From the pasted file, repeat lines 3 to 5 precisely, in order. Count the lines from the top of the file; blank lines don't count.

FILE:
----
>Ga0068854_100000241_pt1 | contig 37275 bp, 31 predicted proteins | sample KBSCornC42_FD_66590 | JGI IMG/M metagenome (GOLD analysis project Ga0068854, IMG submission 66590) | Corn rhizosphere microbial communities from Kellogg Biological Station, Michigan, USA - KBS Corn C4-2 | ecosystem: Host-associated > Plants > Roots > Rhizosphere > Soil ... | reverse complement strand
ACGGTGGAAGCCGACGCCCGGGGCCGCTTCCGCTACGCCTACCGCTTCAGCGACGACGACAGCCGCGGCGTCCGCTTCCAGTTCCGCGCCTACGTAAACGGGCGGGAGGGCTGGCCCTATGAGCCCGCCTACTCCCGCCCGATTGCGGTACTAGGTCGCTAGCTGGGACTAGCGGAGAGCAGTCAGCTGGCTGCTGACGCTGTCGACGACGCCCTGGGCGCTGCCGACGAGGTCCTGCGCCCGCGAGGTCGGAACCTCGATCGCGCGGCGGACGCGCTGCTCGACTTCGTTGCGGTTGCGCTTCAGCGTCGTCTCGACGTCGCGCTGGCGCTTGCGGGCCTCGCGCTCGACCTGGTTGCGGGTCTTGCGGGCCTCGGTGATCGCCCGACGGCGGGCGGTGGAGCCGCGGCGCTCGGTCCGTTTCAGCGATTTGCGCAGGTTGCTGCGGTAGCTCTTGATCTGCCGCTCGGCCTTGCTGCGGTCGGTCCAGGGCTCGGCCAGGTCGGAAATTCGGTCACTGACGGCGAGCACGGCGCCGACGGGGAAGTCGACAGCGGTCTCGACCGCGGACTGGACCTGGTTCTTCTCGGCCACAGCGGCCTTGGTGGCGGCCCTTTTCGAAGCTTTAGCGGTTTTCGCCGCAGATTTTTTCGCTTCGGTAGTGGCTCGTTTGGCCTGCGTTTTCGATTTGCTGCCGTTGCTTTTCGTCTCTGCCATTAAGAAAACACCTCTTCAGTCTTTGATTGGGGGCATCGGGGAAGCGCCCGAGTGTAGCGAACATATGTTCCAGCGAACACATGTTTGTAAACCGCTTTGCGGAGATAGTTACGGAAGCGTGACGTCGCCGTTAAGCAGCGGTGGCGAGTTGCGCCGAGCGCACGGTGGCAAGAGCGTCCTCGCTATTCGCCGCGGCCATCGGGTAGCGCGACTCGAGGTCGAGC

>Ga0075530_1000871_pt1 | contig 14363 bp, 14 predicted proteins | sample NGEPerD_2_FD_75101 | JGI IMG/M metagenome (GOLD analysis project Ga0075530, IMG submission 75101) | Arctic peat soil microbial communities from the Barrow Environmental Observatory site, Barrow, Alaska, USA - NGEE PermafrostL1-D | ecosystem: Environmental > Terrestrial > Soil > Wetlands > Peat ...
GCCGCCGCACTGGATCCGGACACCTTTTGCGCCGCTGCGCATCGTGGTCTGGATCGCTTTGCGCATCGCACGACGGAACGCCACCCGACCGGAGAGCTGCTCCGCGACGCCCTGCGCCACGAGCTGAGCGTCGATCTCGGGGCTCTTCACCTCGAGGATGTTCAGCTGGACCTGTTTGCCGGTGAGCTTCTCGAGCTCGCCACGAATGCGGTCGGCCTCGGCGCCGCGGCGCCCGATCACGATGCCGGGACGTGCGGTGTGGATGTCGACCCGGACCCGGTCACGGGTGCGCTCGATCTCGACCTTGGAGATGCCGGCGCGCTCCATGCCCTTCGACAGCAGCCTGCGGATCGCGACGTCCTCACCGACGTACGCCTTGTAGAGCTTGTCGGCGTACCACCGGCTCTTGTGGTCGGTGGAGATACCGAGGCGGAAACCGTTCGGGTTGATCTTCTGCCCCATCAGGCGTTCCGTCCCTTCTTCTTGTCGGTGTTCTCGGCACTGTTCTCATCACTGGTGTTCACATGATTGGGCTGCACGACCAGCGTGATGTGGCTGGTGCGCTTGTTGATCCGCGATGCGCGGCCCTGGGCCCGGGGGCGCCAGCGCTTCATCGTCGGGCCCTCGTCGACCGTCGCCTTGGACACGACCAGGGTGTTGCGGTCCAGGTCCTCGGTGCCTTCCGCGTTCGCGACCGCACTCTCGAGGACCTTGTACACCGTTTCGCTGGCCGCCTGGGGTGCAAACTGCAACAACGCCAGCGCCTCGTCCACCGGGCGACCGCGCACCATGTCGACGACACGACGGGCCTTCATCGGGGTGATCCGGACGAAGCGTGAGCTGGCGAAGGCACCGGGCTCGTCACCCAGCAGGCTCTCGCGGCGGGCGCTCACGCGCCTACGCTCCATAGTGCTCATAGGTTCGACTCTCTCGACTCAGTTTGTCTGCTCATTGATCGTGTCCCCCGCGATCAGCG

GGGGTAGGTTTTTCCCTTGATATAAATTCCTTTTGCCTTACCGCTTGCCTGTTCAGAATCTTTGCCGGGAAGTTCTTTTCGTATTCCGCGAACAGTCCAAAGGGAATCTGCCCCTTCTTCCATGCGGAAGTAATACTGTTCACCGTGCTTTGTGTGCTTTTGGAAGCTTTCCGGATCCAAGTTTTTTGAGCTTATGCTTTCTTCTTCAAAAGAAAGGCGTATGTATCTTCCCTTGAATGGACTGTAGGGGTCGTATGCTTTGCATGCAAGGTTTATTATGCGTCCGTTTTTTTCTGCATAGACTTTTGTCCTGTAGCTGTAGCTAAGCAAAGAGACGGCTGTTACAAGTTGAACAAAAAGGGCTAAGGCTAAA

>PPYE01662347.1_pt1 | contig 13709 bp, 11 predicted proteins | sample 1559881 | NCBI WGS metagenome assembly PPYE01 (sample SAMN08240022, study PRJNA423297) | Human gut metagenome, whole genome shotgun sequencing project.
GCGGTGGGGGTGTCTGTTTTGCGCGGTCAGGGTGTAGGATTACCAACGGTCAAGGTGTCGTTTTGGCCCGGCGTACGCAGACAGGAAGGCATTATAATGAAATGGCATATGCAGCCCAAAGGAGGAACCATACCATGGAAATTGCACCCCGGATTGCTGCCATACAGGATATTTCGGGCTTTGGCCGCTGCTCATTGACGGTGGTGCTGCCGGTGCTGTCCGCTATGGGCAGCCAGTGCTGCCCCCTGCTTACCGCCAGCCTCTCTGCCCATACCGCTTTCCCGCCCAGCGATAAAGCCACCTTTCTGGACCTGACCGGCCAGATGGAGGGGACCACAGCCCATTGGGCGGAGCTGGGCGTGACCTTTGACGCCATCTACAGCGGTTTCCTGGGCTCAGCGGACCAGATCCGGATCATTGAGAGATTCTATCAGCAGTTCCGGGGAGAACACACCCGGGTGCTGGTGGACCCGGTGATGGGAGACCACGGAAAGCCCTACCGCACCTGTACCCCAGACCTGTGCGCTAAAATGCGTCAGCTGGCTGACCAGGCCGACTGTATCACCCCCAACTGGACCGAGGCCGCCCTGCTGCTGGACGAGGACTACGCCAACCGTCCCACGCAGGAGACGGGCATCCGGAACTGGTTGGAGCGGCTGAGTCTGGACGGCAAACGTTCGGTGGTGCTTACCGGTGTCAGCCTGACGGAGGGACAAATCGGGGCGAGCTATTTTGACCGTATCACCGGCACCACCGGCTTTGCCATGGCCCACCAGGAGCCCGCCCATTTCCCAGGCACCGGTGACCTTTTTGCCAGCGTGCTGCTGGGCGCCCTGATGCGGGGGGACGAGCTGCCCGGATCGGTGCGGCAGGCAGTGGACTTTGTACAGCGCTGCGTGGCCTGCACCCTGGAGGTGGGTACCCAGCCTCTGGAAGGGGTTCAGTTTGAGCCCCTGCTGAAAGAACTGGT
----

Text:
>Ga0075530_1000871_pt1 | contig 14363 bp, 14 predicted proteins | sample NGEPerD_2_FD_75101 | JGI IMG/M metagenome (GOLD analysis project Ga0075530, IMG submission 75101) | Arctic peat soil microbial communities from the Barrow Environmental Observatory site, Barrow, Alaska, USA - NGEE PermafrostL1-D | ecosystem: Environmental > Terrestrial > Soil > Wetlands > Peat ...
GCCGCCGCACTGGATCCGGACACCTTTTGCGCCGCTGCGCATCGTGGTCTGGATCGCTTTGCGCATCGCACGACGGAACGCCACCCGACCGGAGAGCTGCTCCGCGACGCCCTGCGCCACGAGCTGAGCGTCGATCTCGGGGCTCTTCACCTCGAGGATGTTCAGCTGGACCTGTTTGCCGGTGAGCTTCTCGAGCTCGCCACGAATGCGGTCGGCCTCGGCGCCGCGGCGCCCGATCACGATGCCGGGACGTGCGGTGTGGATGTCGACCCGGACCCGGTCACGGGTGCGCTCGATCTCGACCTTGGAGATGCCGGCGCGCTCCATGCCCTTCGACAGCAGCCTGCGGATCGCGACGTCCTCACCGACGTACGCCTTGTAGAGCTTGTCGGCGTACCACCGGCTCTTGTGGTCGGTGGAGATACCGAGGCGGAAACCGTTCGGGTTGATCTTCTGCCCCATCAGGCGTTCCGTCCCTTCTTCTTGTCGGTGTTCTCGGCACTGTTCTCATCACTGGTGTTCACATGATTGGGCTGCACGACCAGCGTGATGTGGCTGGTGCGCTTGTTGATCCGCGATGCGCGGCCCTGGGCCCGGGGGCGCCAGCGCTTCATCGTCGGGCCCTCGTCGACCGTCGCCTTGGACACGACCAGGGTGTTGCGGTCCAGGTCCTCGGTGCCTTCCGCGTTCGCGACCGCACTCTCGAGGACCTTGTACACCGTTTCGCTGGCCGCCTGGGGTGCAAACTGCAACAACGCCAGCGCCTCGTCCACCGGGCGACCGCGCACCATGTCGACGACACGACGGGCCTTCATCGGGGTGATCCGGACGAAGCGTGAGCTGGCGAAGGCACCGGGCTCGTCACCCAGCAGGCTCTCGCGGCGGGCGCTCACGCGCCTACGCTCCATAGTGCTCATAGGTTCGACTCTCTCGACTCAGTTTGTCTGCTCATTGATCGTGTCCCCCGCGATCAGCG

GGGGTAGGTTTTTCCCTTGATATAAATTCCTTTTGCCTTACCGCTTGCCTGTTCAGAATCTTTGCCGGGAAGTTCTTTTCGTATTCCGCGAACAGTCCAAAGGGAATCTGCCCCTTCTTCCATGCGGAAGTAATACTGTTCACCGTGCTTTGTGTGCTTTTGGAAGCTTTCCGGATCCAAGTTTTTTGAGCTTATGCTTTCTTCTTCAAAAGAAAGGCGTATGTATCTTCCCTTGAATGGACTGTAGGGGTCGTATGCTTTGCATGCAAGGTTTATTATGCGTCCGTTTTTTTCTGCATAGACTTTTGTCCTGTAGCTGTAGCTAAGCAAAGAGACGGCTGTTACAAGTTGAACAAAAAGGGCTAAGGCTAAA